I think one of my deepest needs is to be acknowledged. Not just the acknowledgement of my physical presence, which is important and sometimes sufficient acknowledgement. But also my mind, my heart, my opinions, my efforts. I think a lot of who I am goes unnoticed, every day. That’s almost a bit depressing but, ultimately, not really all that depressing.
On Monday I took my usual route home from work, exiting 101 onto Black Lake Blvd. As I coasted down the off-ramp and slowed to a stop, there he was perched at his usual spot, sign in hand, hoping to bum a cigarette or maybe some spare change.
But it’s really not a “he”—it’s a “them.” There are a number of different people who man that spot, though there are a few regulars who I recognize. I didn’t know this man. One side of his sign said something about money, the other side the mantra “Go Green.” Okay; I guess he was on double duty: seeking money and saving the planet.
I don’t ever give out money at this spot. I think I once gave out a bottle of water there. I usually make eye contact, and smile, then permanently look away. I guess it’s my way of communicating that I acknowledge you, recognize you are human and have dignity, and don’t consider you a nuisance, but I won’t be donating anything.
It was a gorgeous day and my window was down, so I anticipated some kind of interaction this time. He didn’t ask me for money; he just said “go green” pointing to his sign. I think I gave him a thumbs up and said something like “right on.”
He said something like, “people never look at the sign, man.” I told him that I always read the signs. Actually, I’m not sure he’s right; I tend to think everyone reads the signs. They just look away quickly after reading.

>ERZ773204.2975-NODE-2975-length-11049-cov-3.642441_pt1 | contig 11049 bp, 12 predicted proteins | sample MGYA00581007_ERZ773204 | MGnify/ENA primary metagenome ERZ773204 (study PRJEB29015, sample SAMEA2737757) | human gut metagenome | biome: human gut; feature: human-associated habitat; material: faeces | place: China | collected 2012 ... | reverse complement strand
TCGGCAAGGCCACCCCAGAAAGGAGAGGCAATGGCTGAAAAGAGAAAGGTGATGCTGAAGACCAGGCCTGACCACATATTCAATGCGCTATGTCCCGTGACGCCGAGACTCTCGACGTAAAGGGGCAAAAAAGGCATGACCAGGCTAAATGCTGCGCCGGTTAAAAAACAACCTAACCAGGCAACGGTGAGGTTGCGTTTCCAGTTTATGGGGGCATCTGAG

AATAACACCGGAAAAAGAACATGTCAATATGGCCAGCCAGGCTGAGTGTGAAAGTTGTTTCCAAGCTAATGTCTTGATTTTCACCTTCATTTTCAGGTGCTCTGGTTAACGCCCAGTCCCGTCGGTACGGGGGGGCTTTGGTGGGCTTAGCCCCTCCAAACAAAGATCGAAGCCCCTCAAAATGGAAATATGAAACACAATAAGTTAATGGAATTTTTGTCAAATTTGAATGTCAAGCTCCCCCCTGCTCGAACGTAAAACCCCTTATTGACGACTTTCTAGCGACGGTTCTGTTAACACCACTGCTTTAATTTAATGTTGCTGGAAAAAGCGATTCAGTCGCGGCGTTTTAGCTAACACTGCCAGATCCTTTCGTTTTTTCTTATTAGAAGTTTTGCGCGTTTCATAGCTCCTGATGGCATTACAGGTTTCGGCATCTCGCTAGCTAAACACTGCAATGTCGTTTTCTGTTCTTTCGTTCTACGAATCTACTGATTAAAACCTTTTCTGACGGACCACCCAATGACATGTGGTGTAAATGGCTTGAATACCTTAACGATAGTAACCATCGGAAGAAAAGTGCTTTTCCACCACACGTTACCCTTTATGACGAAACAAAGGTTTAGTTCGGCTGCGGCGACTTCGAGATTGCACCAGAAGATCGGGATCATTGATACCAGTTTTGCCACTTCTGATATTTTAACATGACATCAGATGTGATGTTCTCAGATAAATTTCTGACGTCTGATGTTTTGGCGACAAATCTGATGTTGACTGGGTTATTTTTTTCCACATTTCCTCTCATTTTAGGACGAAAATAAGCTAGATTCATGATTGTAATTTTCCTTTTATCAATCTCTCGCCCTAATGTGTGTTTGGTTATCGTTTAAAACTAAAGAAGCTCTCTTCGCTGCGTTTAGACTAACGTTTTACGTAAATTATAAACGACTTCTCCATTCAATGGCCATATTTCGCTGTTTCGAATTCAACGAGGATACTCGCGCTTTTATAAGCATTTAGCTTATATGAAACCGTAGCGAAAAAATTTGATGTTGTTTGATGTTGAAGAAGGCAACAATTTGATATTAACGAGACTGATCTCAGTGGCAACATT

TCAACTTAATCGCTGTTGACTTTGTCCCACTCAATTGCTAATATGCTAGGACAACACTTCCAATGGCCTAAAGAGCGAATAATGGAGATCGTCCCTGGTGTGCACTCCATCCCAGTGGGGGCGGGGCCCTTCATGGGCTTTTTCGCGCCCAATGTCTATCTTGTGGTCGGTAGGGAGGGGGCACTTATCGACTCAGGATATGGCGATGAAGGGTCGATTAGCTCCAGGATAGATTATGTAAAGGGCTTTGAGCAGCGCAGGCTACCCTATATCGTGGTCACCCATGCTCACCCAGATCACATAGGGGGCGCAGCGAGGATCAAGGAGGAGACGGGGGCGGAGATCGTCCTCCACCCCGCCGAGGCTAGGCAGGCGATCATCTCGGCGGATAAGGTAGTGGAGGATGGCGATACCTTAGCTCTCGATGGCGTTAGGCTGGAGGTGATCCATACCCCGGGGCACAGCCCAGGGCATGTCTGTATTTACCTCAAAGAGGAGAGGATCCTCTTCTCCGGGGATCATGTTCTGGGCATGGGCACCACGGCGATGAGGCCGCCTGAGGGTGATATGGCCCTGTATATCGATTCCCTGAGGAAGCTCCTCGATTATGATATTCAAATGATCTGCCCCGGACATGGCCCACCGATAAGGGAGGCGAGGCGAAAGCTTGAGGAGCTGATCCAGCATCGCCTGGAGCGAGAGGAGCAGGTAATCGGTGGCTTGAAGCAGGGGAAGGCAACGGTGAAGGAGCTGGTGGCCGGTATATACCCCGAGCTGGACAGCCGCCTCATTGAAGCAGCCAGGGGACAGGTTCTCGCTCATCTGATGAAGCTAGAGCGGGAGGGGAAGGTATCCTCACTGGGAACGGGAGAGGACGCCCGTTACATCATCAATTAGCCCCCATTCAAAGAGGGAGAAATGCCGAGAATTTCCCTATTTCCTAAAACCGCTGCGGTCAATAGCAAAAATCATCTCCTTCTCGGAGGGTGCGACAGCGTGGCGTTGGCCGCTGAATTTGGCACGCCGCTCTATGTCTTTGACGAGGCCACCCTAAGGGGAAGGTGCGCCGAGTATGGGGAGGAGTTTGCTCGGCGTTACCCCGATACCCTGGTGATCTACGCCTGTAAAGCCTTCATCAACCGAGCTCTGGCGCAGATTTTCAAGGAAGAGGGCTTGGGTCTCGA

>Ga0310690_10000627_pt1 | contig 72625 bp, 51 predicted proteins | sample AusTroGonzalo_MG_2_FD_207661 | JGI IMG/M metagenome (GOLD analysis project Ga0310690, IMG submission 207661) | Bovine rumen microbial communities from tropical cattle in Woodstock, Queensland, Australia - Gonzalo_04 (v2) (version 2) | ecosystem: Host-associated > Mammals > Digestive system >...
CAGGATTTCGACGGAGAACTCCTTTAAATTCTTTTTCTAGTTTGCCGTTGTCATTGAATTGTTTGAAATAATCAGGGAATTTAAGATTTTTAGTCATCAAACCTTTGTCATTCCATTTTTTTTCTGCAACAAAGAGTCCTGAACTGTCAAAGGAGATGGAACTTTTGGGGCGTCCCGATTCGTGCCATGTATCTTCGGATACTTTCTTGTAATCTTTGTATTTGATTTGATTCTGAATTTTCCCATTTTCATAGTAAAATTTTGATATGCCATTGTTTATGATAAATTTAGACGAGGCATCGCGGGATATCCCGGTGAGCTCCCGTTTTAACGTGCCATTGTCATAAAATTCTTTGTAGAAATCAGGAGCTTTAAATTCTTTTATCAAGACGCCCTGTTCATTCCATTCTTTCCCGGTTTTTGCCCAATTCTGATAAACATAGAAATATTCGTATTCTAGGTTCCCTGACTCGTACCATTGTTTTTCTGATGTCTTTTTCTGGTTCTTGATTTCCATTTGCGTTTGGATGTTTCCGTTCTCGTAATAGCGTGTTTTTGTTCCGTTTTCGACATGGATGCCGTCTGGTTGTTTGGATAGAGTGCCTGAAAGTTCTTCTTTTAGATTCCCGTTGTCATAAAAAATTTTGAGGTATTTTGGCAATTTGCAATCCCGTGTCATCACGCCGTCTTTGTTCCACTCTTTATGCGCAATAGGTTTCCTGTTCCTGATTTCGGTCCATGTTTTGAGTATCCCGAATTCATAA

Then he said to me, “some people say I need counseling.” Without hesitation, I responded with a smile, “I could use a little counseling myself.” He seemed to hear both my spoken and implicit message, responding: “don’t we all.”
I didn’t give him any money. The light turned green and I drove on.
A diverse community of people cross my path every weekday. In class and walking to and from class, I encounter the EF International community, of course. I also encounter Evergreen students, about whom it’s become a bit cliché to call “odd.”
And then are the "special needs" kids who I don't know much about but who appear to work on campus in various roles, jobs I assume need to be done but which most people don’t want. As I felt in my past experience working with special needs people, I sometimes find it odd that they’re considered to have "special needs."
I mean, I do get it, obviously. But sometimes they don’t seem like they need all that much. This particular group of students, based on limited encounters in the lobby, around campus, and in the bathroom, don’t seem to feel a lot of stress or worry.
Actually, now that I think about it, these people might be some of that happiest people I know. Care-free, at peace with the world, it seems. I may be wrongly assessing them, but that’s how they seem to me. I think those not labeled “special needs”—myself included—have in their own way a whole host of needs that they feel must be met, many of these needs perhaps stemming from angst, discontent, fear. These young men and women seem need-free, in this respect.